#TransDayOfVisibility 2015

visibility infographicToday (March 31st) is Trans Day of Visibility and after writing a rather long post yesterday about gender, I’d thought I would include some resources not only for trans people but for others to learn more about the trans community itself. It’s important to remember the sheer amount of diversity and intersectionality that exists within the trans community – not only is there not one clear narrative but every trans individual has a multitude of identities that make them a full and complex person. And to all my trans siblings out there (whether you’re out, visible, somewhere in between, or none of the above), just want to say that I love you I love you I love you and I’m so excited you exist. Feeling like you’re the only trans person out there can be really tough but trust me, you’re not alone.

gender101lowHere’s a list of some trans 101 resources and tips to being a better ally to the trans community:

  • GLAAD’s transgender 101, plus! GLAAD’s tips for being an ally to the trans community
  • The Sylvia Rivera Law Project’s Trans 101
  • 10 Things You Can Do For Trans Day of Visibility
  • Trans 101 Definitions and FAQ from I Am: Trans People Speak
  • More questions? google.com



My own tips to being an ally for the trans community? (These are just my own tips from personal experience, not trying to speak for the entire community here….)

  1. Educate yourself before asking really personal questions
    1. Google should be your best friend in this journey. It gets incredibly bothersome to have the same trans 101 conversation over and over again with a plethora of cis people so having a basic understanding of some 101 things (like definitions) is super nice.
    2. And for me at least, there’s a difference between demanding education and asking clarifying questions if you are confused by something you’ve read
    3. There are so many resources out there that it’s relatively easy to at least get a start on educating yourself
  2. Do not immediately gender someone based on artificial physical traits. The person may have stereotypical feminine or masculine traits but until you know for sure, shy away from immediately guessing their gender and using potentially wrong pronouns.
    1. I like saying friends or folks to a group of people if I don’t all know how they identify.
  3. Use the right pronouns and names once you know.
    1. If you make a mistake, fix it yourself and try not to do it again. Everyone makes mistakes but if you constantly misgender someone, it gets incredibly difficult to be around you.
  4. Do not out someone or force them to come out
    1. Some trans people aren’t out to every single person in their life, while some trans people are. There are a plethora of experiences in the trans community and each individual person is in a different stage of coming out, transitioning, or anything else. Talk to the individual about how comfortable or out they might be.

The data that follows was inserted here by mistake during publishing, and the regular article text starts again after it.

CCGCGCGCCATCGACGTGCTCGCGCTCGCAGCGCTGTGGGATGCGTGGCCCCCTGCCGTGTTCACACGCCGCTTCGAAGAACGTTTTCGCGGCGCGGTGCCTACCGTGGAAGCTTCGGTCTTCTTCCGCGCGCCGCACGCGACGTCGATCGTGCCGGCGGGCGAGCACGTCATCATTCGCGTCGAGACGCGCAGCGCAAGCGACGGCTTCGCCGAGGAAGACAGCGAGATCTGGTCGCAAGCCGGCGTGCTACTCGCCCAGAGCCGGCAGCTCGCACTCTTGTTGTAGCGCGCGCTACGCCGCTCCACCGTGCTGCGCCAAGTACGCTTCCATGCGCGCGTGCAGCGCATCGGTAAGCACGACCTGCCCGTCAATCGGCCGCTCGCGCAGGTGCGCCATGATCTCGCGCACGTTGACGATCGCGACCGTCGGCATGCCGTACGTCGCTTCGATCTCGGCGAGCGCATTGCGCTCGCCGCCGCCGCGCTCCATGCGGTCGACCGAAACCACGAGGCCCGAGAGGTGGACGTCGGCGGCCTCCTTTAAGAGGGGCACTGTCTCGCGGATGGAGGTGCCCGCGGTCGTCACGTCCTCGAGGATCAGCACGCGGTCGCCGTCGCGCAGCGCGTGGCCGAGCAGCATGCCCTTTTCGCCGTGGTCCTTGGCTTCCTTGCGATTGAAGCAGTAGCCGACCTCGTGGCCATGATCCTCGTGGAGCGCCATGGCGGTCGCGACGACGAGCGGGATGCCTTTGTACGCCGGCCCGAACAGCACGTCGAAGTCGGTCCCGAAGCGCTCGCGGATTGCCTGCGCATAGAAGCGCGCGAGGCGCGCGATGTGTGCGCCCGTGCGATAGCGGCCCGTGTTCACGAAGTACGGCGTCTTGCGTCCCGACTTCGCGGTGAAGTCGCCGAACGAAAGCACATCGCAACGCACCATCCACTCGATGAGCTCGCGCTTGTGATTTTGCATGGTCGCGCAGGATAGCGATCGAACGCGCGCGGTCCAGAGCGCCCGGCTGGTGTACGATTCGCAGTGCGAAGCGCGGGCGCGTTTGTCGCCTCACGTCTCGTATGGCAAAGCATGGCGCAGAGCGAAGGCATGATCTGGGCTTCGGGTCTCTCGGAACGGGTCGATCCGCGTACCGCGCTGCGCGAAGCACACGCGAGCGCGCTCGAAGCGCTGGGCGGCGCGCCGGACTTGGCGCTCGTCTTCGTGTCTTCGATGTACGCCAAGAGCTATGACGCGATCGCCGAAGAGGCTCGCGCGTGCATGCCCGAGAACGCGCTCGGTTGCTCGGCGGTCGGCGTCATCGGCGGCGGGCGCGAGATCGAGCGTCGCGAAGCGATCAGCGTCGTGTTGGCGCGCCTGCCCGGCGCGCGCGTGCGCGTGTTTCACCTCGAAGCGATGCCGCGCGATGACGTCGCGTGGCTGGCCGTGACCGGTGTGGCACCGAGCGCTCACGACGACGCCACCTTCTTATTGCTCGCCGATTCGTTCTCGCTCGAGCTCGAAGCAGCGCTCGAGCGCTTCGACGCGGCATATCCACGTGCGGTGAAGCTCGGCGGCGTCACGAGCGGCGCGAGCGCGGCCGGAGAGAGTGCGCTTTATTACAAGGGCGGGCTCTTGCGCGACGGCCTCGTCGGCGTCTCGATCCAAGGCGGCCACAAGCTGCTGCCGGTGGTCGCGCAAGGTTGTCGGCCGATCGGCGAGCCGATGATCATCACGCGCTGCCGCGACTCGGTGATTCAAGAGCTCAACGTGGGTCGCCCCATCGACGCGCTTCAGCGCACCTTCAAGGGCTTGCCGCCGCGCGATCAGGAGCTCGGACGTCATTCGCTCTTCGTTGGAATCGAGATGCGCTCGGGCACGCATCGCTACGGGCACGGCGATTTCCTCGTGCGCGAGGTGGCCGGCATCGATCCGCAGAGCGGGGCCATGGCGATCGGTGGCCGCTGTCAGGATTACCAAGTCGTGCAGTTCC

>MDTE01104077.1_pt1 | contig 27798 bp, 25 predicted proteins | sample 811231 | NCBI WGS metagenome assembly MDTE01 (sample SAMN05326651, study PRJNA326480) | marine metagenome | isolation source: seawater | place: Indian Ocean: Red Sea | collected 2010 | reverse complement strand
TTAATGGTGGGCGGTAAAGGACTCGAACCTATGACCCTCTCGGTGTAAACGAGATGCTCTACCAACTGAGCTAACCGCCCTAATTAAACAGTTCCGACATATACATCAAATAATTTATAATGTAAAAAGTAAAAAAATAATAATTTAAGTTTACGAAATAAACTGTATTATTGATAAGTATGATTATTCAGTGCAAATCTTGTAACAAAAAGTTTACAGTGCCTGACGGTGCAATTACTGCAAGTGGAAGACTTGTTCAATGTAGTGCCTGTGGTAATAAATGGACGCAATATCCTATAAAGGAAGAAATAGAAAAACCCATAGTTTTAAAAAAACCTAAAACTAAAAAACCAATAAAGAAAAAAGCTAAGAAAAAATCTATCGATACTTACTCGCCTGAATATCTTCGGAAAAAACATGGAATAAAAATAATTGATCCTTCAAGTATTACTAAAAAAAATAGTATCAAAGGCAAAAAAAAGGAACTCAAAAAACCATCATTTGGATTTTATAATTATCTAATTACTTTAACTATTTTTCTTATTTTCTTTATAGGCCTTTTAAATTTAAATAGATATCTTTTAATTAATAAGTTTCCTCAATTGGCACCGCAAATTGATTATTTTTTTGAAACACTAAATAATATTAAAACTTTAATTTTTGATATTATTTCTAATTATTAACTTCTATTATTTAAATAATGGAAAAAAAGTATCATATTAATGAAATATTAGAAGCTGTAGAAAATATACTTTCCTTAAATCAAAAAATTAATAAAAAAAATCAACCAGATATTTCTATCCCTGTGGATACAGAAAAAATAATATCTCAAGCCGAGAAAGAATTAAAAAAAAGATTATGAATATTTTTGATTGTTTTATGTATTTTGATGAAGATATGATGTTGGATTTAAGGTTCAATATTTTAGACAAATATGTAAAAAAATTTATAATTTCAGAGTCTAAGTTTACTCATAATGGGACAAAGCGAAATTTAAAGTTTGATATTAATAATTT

5. Let trans individuals tell their own stories
    1. Our stories have been almost constantly told without us (there are exceptions, like Janet Mocks’ book Redefining Realness) so we don’t need other people in our lives telling our own stories for us. There’s a difference between talking about issues facing the trans community and speaking for/over us.
  6. If possible, donate to trans organizations or individuals that might be struggling.
    1. Here’s one list of organizations to donate to

Some educational material includes:

  • Under the Skin: The Next Fight for Transgender Insurance Equality by Parker Molloy
  • Injustice at Every Turn: A Report of the National Transgender Discrimination Survey by Jaime M. Grant (Ph.D), Lisa A Mottet (J.D.), and Justin Tanis (D.Min)
  • Stuff Mom Never Told You episode on transgender 101
  • Op-Ed: The Deadly Effects of Outing by Parker Molloy
  • A Note on Visibility in the Wake of 6 Trans Women’s Murders in 2015 by Janet Mock
  • A PDF of research I compiled about violence against the trans community, particularly trans women of color
  • Violence Against Trans Women from ContagiousQueer
  • Here’s What It Would Look Like if Trans People Weren’t Allowed to Use the Right Bathroom by Parker Molloy
  • The Transgender Studies Quarterly from Duke University
  • Trans Etiquette 101: No Offense But That’s Offensive by Sebastian on Autostraddle
  • 3 Signs We Have a Long Way to Go on Trans Rights by Parker Molloy
  • My Experiences as a Young Trans Woman Engaged in Survival Sex Work by Janet Mock

General List of Issues that Impact the Trans Community:

  • Aging
  • Violence
  • Homelessness 
  • Immigration
  • Racial and Economic Justice
  • Police, Jails, and Prisons 
  • Voting Rights
  • Youth and Students

A list for trans individuals:

  • WeHappyTrans
  • I Am: Trans People Speak
  • A list of some resources and tips available for trans women 
  • Basic Rights Oregon Trans Justice Resources 
  • An incomplete list of housing resources and initiative for queer/LGBTQ+ people of color
  • The Planned Parenthoods in the US that provide Hormone Replacement Treatment
  • Trans Bodies, Trans Selves
  • The Sylvia Rivera Law Project is in New York City and has a long list of resources, including:
    • Tips for health care and interacting with police
    • How to change your name in New York
    • And many others
  • Graphics from the Trans Student Educational Resources (the graphics in this post are from there actually!!)
  • The National Center for Transgender Equality 
  • The Trans Lifeline